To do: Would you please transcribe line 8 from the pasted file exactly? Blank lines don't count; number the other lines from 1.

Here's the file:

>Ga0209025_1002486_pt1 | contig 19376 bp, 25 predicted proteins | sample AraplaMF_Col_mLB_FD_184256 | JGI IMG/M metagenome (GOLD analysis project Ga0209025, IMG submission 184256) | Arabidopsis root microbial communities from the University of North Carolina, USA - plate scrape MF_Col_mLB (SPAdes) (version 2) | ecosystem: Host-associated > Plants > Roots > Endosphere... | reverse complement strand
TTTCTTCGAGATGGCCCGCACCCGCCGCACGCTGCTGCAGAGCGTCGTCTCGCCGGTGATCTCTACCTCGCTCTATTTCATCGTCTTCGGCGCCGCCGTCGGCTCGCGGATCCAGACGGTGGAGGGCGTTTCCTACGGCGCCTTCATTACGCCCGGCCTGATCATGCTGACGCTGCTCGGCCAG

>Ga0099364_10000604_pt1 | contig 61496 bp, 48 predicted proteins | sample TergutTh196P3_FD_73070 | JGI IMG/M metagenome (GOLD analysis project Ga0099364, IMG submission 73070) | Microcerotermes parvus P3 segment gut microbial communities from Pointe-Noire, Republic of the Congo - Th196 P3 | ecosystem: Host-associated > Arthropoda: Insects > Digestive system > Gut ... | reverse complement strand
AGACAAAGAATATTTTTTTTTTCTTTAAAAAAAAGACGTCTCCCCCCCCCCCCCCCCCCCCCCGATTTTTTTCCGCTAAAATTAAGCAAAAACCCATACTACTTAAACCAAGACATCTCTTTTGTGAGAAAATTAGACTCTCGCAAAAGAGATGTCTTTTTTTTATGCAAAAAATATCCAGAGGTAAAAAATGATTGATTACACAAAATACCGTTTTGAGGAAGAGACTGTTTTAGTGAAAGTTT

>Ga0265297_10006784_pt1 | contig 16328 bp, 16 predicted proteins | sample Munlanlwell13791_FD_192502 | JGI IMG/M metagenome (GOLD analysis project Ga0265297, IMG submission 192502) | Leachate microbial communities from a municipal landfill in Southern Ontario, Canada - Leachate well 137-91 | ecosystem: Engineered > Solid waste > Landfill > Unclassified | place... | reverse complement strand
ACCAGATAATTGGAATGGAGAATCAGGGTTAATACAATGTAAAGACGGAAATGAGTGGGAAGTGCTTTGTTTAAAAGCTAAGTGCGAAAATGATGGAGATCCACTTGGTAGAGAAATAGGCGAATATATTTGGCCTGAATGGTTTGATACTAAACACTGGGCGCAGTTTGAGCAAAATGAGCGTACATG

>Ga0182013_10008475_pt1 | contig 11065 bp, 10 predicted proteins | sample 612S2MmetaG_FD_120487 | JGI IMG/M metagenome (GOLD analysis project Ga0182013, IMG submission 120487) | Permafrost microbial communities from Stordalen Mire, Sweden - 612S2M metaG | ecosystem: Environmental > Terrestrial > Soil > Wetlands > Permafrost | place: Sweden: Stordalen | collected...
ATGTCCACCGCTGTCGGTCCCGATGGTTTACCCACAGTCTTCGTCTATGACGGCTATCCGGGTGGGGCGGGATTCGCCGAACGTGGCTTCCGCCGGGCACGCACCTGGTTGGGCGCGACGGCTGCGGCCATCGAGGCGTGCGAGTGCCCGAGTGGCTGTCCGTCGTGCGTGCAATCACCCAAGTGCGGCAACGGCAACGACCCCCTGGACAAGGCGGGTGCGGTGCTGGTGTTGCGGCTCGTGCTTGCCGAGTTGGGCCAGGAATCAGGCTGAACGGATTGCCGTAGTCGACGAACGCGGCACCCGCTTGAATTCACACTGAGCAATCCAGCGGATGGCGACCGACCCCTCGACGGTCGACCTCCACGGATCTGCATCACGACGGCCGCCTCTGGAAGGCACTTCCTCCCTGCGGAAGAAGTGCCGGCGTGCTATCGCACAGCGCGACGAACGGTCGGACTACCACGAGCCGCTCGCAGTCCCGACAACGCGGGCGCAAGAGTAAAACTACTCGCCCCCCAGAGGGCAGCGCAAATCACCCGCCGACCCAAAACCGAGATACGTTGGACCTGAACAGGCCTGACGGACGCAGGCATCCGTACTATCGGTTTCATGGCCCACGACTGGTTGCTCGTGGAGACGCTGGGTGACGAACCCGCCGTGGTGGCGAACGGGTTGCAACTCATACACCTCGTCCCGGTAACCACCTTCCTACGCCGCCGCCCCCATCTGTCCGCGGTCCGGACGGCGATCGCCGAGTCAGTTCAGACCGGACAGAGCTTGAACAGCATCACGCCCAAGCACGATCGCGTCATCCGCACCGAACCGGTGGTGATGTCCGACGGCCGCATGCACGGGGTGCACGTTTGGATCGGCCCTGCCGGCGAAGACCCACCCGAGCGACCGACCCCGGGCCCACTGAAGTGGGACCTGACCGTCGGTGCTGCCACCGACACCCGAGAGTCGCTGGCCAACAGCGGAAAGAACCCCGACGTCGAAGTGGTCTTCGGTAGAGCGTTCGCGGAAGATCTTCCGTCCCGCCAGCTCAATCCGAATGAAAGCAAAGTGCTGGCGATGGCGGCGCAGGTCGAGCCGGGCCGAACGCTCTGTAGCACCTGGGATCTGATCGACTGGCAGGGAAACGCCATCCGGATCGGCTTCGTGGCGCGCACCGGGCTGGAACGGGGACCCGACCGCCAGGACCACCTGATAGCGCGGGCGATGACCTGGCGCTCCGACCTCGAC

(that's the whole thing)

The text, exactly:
ATGTCCACCGCTGTCGGTCCCGATGGTTTACCCACAGTCTTCGTCTATGACGGCTATCCGGGTGGGGCGGGATTCGCCGAACGTGGCTTCCGCCGGGCACGCACCTGGTTGGGCGCGACGGCTGCGGCCATCGAGGCGTGCGAGTGCCCGAGTGGCTGTCCGTCGTGCGTGCAATCACCCAAGTGCGGCAACGGCAACGACCCCCTGGACAAGGCGGGTGCGGTGCTGGTGTTGCGGCTCGTGCTTGCCGAGTTGGGCCAGGAATCAGGCTGAACGGATTGCCGTAGTCGACGAACGCGGCACCCGCTTGAATTCACACTGAGCAATCCAGCGGATGGCGACCGACCCCTCGACGGTCGACCTCCACGGATCTGCATCACGACGGCCGCCTCTGGAAGGCACTTCCTCCCTGCGGAAGAAGTGCCGGCGTGCTATCGCACAGCGCGACGAACGGTCGGACTACCACGAGCCGCTCGCAGTCCCGACAACGCGGGCGCAAGAGTAAAACTACTCGCCCCCCAGAGGGCAGCGCAAATCACCCGCCGACCCAAAACCGAGATACGTTGGACCTGAACAGGCCTGACGGACGCAGGCATCCGTACTATCGGTTTCATGGCCCACGACTGGTTGCTCGTGGAGACGCTGGGTGACGAACCCGCCGTGGTGGCGAACGGGTTGCAACTCATACACCTCGTCCCGGTAACCACCTTCCTACGCCGCCGCCCCCATCTGTCCGCGGTCCGGACGGCGATCGCCGAGTCAGTTCAGACCGGACAGAGCTTGAACAGCATCACGCCCAAGCACGATCGCGTCATCCGCACCGAACCGGTGGTGATGTCCGACGGCCGCATGCACGGGGTGCACGTTTGGATCGGCCCTGCCGGCGAAGACCCACCCGAGCGACCGACCCCGGGCCCACTGAAGTGGGACCTGACCGTCGGTGCTGCCACCGACACCCGAGAGTCGCTGGCCAACAGCGGAAAGAACCCCGACGTCGAAGTGGTCTTCGGTAGAGCGTTCGCGGAAGATCTTCCGTCCCGCCAGCTCAATCCGAATGAAAGCAAAGTGCTGGCGATGGCGGCGCAGGTCGAGCCGGGCCGAACGCTCTGTAGCACCTGGGATCTGATCGACTGGCAGGGAAACGCCATCCGGATCGGCTTCGTGGCGCGCACCGGGCTGGAACGGGGACCCGACCGCCAGGACCACCTGATAGCGCGGGCGATGACCTGGCGCTCCGACCTCGAC